The Things Animals Do for “Love”
Webster’s Dictionary defines courtship as engaging in activity that leads to mating. The ultimate purpose of courtship is the passing on of an organism’s genes to subsequent generations of the species. The reproductive strategies of accomplishing this objective are varied. Broadly speaking, the optimum methods for males and females are quite different. Because mammalian females produce far fewer gametes or sex cells than males, their reproductive potential is much smaller. Females of some species produce only a single egg at ovulation, whereas the male usually produces millions of sperm.
In general, the optimum breeding strategy for females is to select a mate whose genes will enable the offspring to achieve a high rate of survival and reproducibility. For the male, the best plan is to mate with as many females as possible. However, many different factors come into play that cause these strategies to be modified.
Mammalian courtship depends on the female’s ability to alert the male of her receptiveness to mating. Her signals fall basically into three categories: visual, acoustic, and olfactory. The posterior swelling of female chimpanzees and Old World monkeys is an example of a visual signal. Female elephants, on the other hand, advertise their sexual receptivity by emitting low frequency sound waves. Although inaudible to human ears, hulls have been known to find estrus females by following these sounds.
Olfactory signals are especially important to solitary mammals such as insectivores, many of the smaller marsupials, some carnivores, and some ungulates. The female often relies on scent to advertise her receptiveness to the advances of a male. She deposits these olfactory substances, called pheromones, on objects such as branches, leaves, and rocks. Frequently territorial, solitary mammals also use pheromones to avoid one another. Individuals mark their territories in order to minimize aggressive encounters, which sometimes can result in serious fighting. This strategy is particularly important with carnivores that are armed heavily with sharp teeth and claws.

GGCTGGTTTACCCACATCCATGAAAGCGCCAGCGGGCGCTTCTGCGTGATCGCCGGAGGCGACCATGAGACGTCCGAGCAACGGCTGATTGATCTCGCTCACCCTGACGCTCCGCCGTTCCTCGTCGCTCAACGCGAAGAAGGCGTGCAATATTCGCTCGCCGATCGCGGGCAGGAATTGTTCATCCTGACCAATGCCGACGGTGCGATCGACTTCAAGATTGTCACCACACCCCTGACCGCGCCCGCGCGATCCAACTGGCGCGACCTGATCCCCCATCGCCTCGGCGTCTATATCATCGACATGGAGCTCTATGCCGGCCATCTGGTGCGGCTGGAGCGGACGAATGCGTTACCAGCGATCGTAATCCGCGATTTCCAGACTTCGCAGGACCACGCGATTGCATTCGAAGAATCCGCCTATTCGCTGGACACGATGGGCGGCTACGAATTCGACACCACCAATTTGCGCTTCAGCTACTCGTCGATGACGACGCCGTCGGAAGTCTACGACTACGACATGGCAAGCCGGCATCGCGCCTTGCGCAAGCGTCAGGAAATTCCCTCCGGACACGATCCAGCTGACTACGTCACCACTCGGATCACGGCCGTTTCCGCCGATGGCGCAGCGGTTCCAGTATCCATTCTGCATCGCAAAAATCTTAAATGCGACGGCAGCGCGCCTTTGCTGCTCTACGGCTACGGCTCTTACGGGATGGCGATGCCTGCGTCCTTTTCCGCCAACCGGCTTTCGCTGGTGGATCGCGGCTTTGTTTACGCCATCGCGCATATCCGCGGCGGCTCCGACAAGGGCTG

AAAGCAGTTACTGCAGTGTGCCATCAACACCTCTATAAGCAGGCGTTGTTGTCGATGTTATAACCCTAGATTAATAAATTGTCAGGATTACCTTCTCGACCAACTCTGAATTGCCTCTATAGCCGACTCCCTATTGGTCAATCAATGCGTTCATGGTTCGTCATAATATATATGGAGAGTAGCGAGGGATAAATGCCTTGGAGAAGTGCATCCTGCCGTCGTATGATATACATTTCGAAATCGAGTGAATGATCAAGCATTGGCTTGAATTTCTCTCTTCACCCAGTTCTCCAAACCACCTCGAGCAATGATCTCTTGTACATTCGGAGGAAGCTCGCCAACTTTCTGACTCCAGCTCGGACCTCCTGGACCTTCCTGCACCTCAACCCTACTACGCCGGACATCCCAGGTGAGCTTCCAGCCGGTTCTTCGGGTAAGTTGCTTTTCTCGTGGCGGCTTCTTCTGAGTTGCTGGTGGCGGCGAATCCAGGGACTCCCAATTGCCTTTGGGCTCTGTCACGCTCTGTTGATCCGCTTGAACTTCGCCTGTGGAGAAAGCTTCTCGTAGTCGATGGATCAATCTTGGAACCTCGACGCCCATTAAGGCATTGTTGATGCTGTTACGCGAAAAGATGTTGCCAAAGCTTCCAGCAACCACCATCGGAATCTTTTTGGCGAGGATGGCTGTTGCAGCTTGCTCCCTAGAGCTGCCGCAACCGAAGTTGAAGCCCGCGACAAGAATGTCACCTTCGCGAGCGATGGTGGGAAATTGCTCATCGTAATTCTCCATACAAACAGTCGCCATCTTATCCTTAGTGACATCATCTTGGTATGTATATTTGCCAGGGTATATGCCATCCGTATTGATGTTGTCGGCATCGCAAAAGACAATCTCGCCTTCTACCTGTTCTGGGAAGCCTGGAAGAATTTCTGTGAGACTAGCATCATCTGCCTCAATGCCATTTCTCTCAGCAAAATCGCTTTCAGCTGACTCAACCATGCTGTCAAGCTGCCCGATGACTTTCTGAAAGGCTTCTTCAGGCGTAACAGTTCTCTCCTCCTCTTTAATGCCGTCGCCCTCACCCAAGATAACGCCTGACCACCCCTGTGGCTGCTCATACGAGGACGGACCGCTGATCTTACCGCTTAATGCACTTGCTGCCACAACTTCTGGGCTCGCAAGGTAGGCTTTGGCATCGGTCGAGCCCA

Sometimes carnivores indicate sexual receptiveness through fighting. This type of fighting is playful in nature. With certain species, it is a mating ritual. For instance, with many feline species, the male will bite the nape of the female’s neck when copulating. This behavior is a ritualized form of the neck bite that cats often employ in dispatching prey.
In contrast to the solitary species, the social structure of a variety of mammalian species consists of a single male with a harem of many females. This type of grouping is seen in koalas, primates, pinnipeds such as elephant seals, and a variety of odd and even-toed, hoofed mammals. Male elephant seals engage in bloody battles to determine who will be the harem master, biting competitors in the face, neck, and shoulders. The injuries that the males sustain in these battles are less serious than they appear, since the areas of the body attacked are well-protected by fat.
The horns and antlers that most even-toed, hoofed mammals (artiodactyls) wear serve as weapons during ritualized contests between males. They can be used effectively to defend against predators, but this is not their primary purpose. Males may fight to gather a harem of females, as in the case of many deer such as the wapiti or American elk, or they may battle over possession of a territory into which females will enter. Wildebeests and gazelles fall into this latter category.
Another kind of African antelope, the kob, also establishes and defends a territory. These territories are located on a mating ground referred to as a lek. Females visit these territories and may mate with as many as ten different males while moving outside of their own territories. The males whose territories are at the center of the lek mate more frequently than those males with territories near the edge. The most successful males may be those that mate with the most females, and have the most effective display subsequent to copulation.
Unlike birds, monogamy in mammals is rather rare, seen in only about five percent of living species, including some primates such as the gibbons of southeastern Asia, and the owl or night monkey of South America. In these species, the sexes are virtually the same size, in contrast to the marked size difference between sexes one sees in polygamous species such as baboons and gorillas.
On your next visit to the Zoo, take a closer look at some of the mammals and their activities. With a little bit of luck and patience, you just might find yourself witnessing firsthand some examples of mammalian courtship.
The original article was published in Zoo View (Winter 1991) as “Courtship in Mammals,” written by Michael J. Crotty